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US crude oil prices slip to a 21-year low

Further easing measures from Chinese authorities, along with optimism that lockdown measures will continue to be eased in the face of additional falls in coronavirus infection and death rates, has helped European equity markets get off to a positive start this week, despite a lack of enthusiasm on the part of Asia markets.

Asia markets have been a little weaker today, though this weakness does have to be set in the context of closing at one-month highs on Friday. Last week saw global stocks gain strongly on optimism that a coronavirus treatment study might result in the beginnings of a tangible medical response to the Covid-19 pandemic sweeping the globe, though the rise in European markets has lagged somewhat behind the rebound seen in US markets. This lag probably has a lot to do with the slightly more temperate response from the European Central Bank policy wise, but also a realisation that even if lockdowns are eased, it’s hardly going to be normal service resumed, something US investors appear completely oblivious to at the moment.    

This resilience is all the more surprising in the face of tsunami of economic data that has seen unemployment rates soar, while global trade has more or less ground to a halt. This morning’s Japanese trade numbers for March showed exports fell 11.5%, with the declines particularly notable in the US and Europe. These falls were worse than expected and came despite the fact that the lockdowns came towards the end of March The April numbers are likely to be much worse given that the lockdowns are, unlike March, likely to cover the whole month.

The current optimism and resilience also comes in the face of a collapse in oil demand that has seen crude oil prices sink like a stone in the past few weeks. US crude prices have fallen further this morning hitting their lowest levels since 1999, below $15 a barrel.

Last week US banks, in a sign that they were concerned about the economic impacts of the lockdowns on US consumers, set aside over $20bn in respect of loan loss provisions, in a sign that the huge rise in unemployment could set off a wave of consumer defaults on mortgages, car loans, and credit card debts.  

In company news, a rise in sales of French Fancies and Cherry Bakewells has seen Premier Foods, the brand behind Mr Kipling cakes, upgrade its guidance for full-year trading, saying that sales would be at the top end of expectations after a 10.5% rise in March. This has seen the shares rise over 20% to three-month highs.

DFS Furniture has also said that it is in advanced negotiating an additional debt facility of between £60m and £70m on top of its existing £250m. Redrow Homes also announced this morning that it had secured an extra £100m of additional funding under its revolving credit facility, taking the amount of headroom it now has to £350m.

Brewer and pub chain Marstons shares have edged higher this morning after securing a waiver from its bankers HSBC, which will allow it to suspend its business for 30 days, without sparking a default. Aston Martin shares have taken a leap to the upside on reports that Mercedes F1 boss Toto Wolff has taken a small stake in the business, of 0.95%, once the rights issue has been fully priced.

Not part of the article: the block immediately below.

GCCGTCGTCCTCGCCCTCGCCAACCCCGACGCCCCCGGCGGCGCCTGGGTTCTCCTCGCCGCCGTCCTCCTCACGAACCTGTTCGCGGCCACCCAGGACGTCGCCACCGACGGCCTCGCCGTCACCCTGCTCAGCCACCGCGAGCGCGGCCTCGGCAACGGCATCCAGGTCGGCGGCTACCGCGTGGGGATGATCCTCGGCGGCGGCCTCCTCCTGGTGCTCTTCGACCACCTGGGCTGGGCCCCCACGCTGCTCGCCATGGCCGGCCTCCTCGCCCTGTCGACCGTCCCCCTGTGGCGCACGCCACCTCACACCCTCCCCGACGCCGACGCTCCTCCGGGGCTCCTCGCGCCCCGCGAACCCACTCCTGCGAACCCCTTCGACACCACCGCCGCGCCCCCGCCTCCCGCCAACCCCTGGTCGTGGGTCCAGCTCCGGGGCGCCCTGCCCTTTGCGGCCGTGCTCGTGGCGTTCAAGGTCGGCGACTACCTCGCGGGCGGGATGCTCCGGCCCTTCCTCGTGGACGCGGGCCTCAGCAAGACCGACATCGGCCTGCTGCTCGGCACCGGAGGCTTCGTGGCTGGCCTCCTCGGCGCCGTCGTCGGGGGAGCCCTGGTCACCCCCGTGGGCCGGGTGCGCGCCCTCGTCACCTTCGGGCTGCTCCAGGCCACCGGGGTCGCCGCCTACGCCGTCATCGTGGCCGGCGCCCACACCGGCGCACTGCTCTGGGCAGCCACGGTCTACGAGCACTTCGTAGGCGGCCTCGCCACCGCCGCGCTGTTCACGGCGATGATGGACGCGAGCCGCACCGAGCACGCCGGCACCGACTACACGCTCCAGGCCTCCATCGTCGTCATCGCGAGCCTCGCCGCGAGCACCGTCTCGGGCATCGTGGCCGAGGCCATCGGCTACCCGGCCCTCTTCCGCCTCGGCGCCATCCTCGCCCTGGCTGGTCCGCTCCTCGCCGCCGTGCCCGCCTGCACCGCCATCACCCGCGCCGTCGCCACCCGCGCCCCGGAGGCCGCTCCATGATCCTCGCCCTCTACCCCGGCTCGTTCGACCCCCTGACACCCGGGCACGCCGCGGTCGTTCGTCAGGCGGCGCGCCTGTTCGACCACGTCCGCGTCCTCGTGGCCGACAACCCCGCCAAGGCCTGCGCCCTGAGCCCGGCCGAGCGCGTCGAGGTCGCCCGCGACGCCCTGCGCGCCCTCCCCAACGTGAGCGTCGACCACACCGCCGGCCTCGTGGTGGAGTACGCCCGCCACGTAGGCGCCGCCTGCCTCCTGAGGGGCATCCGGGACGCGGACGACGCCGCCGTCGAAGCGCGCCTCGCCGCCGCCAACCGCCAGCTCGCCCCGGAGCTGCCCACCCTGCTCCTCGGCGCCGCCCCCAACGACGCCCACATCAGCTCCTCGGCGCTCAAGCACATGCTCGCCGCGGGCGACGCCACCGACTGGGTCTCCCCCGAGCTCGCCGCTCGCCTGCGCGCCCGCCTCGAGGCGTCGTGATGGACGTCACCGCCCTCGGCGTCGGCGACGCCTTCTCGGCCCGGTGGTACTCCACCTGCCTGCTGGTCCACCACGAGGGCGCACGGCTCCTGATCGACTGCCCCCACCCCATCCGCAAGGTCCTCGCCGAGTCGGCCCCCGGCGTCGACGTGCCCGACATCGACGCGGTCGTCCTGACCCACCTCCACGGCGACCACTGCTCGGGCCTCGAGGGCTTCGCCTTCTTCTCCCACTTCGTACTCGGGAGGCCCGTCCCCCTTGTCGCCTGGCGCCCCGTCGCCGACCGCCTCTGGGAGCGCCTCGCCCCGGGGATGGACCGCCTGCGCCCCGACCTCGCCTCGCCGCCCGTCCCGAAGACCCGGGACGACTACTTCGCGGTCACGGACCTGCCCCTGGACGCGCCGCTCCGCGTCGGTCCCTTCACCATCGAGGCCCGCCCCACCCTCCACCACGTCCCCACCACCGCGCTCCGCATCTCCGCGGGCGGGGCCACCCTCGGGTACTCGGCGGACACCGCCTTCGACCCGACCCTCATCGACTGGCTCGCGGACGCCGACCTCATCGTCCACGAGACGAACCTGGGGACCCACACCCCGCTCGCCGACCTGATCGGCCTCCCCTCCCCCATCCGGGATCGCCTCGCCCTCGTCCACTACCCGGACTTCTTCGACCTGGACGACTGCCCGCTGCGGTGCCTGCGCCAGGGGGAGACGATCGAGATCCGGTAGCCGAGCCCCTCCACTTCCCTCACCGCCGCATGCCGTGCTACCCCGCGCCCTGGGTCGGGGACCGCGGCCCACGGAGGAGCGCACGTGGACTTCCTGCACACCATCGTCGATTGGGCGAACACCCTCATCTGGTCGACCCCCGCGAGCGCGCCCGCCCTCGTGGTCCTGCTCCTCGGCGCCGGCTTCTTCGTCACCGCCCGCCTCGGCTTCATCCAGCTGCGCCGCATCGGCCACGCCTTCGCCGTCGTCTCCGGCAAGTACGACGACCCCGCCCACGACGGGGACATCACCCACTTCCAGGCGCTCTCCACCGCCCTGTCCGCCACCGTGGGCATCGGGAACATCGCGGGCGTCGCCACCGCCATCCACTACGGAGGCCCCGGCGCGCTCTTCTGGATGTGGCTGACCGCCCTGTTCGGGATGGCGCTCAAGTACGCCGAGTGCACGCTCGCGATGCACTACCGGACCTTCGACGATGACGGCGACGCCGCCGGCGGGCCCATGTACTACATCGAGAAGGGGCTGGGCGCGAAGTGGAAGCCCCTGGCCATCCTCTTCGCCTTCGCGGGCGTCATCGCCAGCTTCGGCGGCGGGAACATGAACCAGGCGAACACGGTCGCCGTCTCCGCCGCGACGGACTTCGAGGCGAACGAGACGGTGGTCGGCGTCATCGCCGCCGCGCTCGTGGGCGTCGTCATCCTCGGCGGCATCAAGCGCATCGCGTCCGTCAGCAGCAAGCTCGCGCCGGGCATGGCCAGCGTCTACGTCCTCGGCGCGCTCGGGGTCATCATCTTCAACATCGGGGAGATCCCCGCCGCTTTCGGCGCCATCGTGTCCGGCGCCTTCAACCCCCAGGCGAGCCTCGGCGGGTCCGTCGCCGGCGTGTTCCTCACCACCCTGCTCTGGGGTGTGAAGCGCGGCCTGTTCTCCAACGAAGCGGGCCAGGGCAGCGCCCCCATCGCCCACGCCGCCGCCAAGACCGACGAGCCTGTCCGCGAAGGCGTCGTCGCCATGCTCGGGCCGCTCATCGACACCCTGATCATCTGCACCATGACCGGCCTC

The collapse in US crude oil prices relative to Brent has seen the spread between the two grades widen to the widest since early 2015, when the gap was nearly $13 a barrel. The collapse in US crude prices to levels last seen in early 1999, has prompted speculation that the US may well bail out the shale industry in the face of a collapse in demand, and a lack of storage capacity, as stockpiles continue to rise sharply, amid fears that some US shale producers could go bust.

While OPEC+ have already agreed to a cut of 10m barrels a day, the global collapse in demand of over 20m barrels a day will likely overwhelm the weaker members of the US shale industry which has breakeven prices of over $40 a barrel.    

The collapse in prices has also prompted some speculation that the US administration might look at paying oil producers to keep oil in the ground, and help stave off the bankruptcy of some of the smaller producers, which would saddle several US banks with large losses.

In an election year this is likely to be a huge temptation for President Trump, however even he has to admit propping up unprofitable companies only delays the inevitable, and wouldn’t solve the underlying problem of a lack of demand, and the global move to renewables.

The US dollar is looking slightly better bid this morning, particularly against the Norwegian krone and Canadian dollar, largely on the back of the weaker oil price.

The pound is also on the back foot a touch as the next phase of the governments bailout package for small and large businesses gets under way today, with the launch online of the latest business interruption plan. The plan will pay out 80% of salaries up to £2,500 a month for April, May and June, though some businesses are calling for this to be extended, or tapered beyond the end of that date.

US markets, on the other hand look set to open slightly lower, not altogether surprising given some of the euphoria seen at the end of last week, with the slide in oil prices probably acting as a drag. We’ve seen a decent rebound from the lows in the past few weeks, led predominantly by the Nasdaq which has managed to recover its losses for this year, closing back at levels last seen in early March.


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